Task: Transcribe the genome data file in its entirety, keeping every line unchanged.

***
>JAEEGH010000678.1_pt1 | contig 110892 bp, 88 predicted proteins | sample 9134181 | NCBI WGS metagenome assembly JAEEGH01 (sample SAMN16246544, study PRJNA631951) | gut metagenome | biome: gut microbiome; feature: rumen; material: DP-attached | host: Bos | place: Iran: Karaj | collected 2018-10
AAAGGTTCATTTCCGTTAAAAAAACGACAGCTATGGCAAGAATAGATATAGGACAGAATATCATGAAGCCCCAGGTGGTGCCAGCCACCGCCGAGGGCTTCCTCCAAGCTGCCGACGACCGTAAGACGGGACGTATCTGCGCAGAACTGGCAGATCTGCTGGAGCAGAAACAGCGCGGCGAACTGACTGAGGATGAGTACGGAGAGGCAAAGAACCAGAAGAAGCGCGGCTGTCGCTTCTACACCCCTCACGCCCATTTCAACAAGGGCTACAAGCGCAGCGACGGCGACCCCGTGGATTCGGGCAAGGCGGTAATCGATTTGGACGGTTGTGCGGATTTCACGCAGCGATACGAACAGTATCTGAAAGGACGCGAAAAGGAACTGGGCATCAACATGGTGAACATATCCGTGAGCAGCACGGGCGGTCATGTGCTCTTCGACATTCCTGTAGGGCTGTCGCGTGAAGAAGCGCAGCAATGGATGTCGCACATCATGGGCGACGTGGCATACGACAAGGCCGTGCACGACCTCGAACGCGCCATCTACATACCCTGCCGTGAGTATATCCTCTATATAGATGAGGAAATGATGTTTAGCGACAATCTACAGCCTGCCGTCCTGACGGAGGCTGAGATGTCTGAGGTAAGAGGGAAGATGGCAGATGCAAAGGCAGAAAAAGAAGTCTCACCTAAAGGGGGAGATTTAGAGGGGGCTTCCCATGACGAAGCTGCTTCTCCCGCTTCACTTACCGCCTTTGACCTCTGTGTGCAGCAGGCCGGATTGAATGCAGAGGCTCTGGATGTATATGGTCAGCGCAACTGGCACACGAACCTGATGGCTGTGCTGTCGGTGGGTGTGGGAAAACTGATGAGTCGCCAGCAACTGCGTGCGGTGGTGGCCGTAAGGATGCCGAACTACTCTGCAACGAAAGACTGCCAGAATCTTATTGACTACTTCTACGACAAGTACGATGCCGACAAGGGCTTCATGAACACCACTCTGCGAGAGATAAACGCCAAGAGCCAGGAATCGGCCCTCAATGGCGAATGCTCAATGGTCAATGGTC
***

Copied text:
>JAEEGH010000678.1_pt1 | contig 110892 bp, 88 predicted proteins | sample 9134181 | NCBI WGS metagenome assembly JAEEGH01 (sample SAMN16246544, study PRJNA631951) | gut metagenome | biome: gut microbiome; feature: rumen; material: DP-attached | host: Bos | place: Iran: Karaj | collected 2018-10
AAAGGTTCATTTCCGTTAAAAAAACGACAGCTATGGCAAGAATAGATATAGGACAGAATATCATGAAGCCCCAGGTGGTGCCAGCCACCGCCGAGGGCTTCCTCCAAGCTGCCGACGACCGTAAGACGGGACGTATCTGCGCAGAACTGGCAGATCTGCTGGAGCAGAAACAGCGCGGCGAACTGACTGAGGATGAGTACGGAGAGGCAAAGAACCAGAAGAAGCGCGGCTGTCGCTTCTACACCCCTCACGCCCATTTCAACAAGGGCTACAAGCGCAGCGACGGCGACCCCGTGGATTCGGGCAAGGCGGTAATCGATTTGGACGGTTGTGCGGATTTCACGCAGCGATACGAACAGTATCTGAAAGGACGCGAAAAGGAACTGGGCATCAACATGGTGAACATATCCGTGAGCAGCACGGGCGGTCATGTGCTCTTCGACATTCCTGTAGGGCTGTCGCGTGAAGAAGCGCAGCAATGGATGTCGCACATCATGGGCGACGTGGCATACGACAAGGCCGTGCACGACCTCGAACGCGCCATCTACATACCCTGCCGTGAGTATATCCTCTATATAGATGAGGAAATGATGTTTAGCGACAATCTACAGCCTGCCGTCCTGACGGAGGCTGAGATGTCTGAGGTAAGAGGGAAGATGGCAGATGCAAAGGCAGAAAAAGAAGTCTCACCTAAAGGGGGAGATTTAGAGGGGGCTTCCCATGACGAAGCTGCTTCTCCCGCTTCACTTACCGCCTTTGACCTCTGTGTGCAGCAGGCCGGATTGAATGCAGAGGCTCTGGATGTATATGGTCAGCGCAACTGGCACACGAACCTGATGGCTGTGCTGTCGGTGGGTGTGGGAAAACTGATGAGTCGCCAGCAACTGCGTGCGGTGGTGGCCGTAAGGATGCCGAACTACTCTGCAACGAAAGACTGCCAGAATCTTATTGACTACTTCTACGACAAGTACGATGCCGACAAGGGCTTCATGAACACCACTCTGCGAGAGATAAACGCCAAGAGCCAGGAATCGGCCCTCAATGGCGAATGCTCAATGGTCAATGGTC